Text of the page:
Article 92 of the Indonesian Capital Market Law also stipulates that every Person, either by themselves or together with other Person, is prohibited from, directly or indirectly, entering into two or more transactions resulting in the price of securities on the stock exchange to rise, fall, or remain steady with the purpose of influencing others to buy, sell or keep their securities. Based on the elucidation of such Article 92, this provision prohibits the conduct of series of transactions that create a deceptive pattern of prices on the stock exchange as a result of trades that are not legitimate for the purpose of self-benefit or others. Based on the above, it can be inferred that any actions that fall under Article 91 and 92 as mentioned above will constitute a market manipulation which is an unlawful act under Indonesian Capital Market Law.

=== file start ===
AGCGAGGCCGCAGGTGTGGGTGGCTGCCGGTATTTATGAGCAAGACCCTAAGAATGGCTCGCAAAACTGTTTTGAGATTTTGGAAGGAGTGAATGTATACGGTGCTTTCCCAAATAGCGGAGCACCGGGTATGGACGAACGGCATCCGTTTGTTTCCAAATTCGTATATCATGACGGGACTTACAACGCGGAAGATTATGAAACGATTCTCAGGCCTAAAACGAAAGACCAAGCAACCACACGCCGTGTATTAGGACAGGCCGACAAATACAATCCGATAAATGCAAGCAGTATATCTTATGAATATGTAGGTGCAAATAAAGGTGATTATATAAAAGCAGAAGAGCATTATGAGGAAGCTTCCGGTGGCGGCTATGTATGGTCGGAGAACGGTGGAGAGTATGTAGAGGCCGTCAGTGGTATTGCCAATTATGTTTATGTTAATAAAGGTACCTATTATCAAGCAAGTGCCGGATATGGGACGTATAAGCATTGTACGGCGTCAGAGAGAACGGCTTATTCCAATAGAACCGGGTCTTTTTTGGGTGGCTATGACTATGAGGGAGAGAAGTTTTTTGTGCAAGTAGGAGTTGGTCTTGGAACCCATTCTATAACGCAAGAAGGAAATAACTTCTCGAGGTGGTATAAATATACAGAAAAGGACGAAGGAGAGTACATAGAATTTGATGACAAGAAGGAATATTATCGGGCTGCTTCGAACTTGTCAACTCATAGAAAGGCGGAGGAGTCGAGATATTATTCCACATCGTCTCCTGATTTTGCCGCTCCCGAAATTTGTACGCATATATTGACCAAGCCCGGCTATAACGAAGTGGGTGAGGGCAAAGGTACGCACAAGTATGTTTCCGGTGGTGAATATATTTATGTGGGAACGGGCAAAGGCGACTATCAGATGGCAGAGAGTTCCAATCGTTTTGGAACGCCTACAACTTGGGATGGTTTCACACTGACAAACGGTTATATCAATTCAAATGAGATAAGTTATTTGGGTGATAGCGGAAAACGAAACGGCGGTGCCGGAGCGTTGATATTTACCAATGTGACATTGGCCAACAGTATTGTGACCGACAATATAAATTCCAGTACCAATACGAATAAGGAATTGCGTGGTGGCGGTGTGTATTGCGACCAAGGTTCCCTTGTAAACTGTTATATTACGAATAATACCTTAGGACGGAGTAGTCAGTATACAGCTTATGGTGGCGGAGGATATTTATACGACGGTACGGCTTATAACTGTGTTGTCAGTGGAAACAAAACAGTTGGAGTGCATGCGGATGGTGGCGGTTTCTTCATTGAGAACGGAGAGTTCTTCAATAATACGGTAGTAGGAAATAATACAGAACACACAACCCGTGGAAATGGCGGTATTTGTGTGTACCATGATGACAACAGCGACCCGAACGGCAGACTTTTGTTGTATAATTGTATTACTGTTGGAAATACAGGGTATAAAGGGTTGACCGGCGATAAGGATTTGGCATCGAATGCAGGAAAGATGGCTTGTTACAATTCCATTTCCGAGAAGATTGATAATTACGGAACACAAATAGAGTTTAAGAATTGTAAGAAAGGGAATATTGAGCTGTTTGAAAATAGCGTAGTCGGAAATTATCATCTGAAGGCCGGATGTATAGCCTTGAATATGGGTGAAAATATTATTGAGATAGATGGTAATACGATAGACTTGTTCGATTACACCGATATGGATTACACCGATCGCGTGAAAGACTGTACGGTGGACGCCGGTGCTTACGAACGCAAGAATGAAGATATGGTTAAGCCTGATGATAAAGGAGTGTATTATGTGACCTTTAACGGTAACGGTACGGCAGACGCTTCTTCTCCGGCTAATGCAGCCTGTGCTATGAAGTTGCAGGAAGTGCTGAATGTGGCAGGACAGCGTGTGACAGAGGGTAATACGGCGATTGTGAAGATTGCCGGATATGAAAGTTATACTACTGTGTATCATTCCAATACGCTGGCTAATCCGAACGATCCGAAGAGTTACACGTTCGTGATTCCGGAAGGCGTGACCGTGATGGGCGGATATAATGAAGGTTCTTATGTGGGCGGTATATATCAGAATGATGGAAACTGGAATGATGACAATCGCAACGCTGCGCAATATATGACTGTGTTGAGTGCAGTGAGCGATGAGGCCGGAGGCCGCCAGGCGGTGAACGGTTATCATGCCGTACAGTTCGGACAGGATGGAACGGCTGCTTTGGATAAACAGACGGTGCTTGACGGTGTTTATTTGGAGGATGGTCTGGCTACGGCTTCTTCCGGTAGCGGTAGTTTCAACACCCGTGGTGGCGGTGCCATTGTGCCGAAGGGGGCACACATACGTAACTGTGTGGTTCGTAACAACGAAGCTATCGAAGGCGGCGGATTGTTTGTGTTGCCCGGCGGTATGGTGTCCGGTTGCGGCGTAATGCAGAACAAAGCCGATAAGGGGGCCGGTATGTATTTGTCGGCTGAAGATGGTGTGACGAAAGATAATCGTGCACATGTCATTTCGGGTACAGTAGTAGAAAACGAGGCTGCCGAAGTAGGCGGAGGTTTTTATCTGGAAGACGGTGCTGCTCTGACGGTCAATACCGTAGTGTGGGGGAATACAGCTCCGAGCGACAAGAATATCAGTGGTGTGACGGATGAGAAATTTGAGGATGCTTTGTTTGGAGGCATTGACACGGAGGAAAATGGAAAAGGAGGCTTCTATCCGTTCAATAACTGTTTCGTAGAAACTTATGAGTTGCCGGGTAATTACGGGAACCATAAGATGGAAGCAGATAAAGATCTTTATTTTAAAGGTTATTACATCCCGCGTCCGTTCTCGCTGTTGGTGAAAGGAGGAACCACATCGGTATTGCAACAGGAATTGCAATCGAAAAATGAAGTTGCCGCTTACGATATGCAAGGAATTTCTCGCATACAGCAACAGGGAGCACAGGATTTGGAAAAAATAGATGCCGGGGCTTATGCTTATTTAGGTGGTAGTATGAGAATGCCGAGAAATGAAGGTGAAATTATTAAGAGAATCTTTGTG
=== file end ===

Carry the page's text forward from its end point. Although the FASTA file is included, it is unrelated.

But what about the use of Green Shoe Option and price stabilization as the mechanism of a price support in Indonesian IPOs? Article 94 of the Indonesian Capital Market Law and its elucidation basically provides an exemption for the price stabilization in Indonesian IPOs for so long it is disclosed in the prospectus where the conduct of price stabilization in Indonesian IPOs is excluded from a market manipulation prohibition provided under Article 91 and 92 of the Indonesian Capital Market Law. In this respect, the use of Green Shoe Option and price stabilization constitutes the only actions permitted by the Indonesian capital market authority for an underwriter to legally implement a price support of newly issued shares in an IPO starting from the first day of trading. 

 

D.        Green Shoe Option and Price Stabilization common practice in Indonesia 

 

The implementation of Green Shoe Option in Indonesian common practice may slightly differ from those commonly conducted in other countries. Before implementing the price stabilization, the issuer must appoint a stabilizing agent who will conduct the stabilization on behalf of the underwriters, which shall be an Indonesian securities company registered at the OJK. Further, the implementation of Green Shoe Option and price stabilization in Indonesian IPOs will typically require two key agreements to be entered into by the involving parties to effect the Green Shoe Option and price stabilization.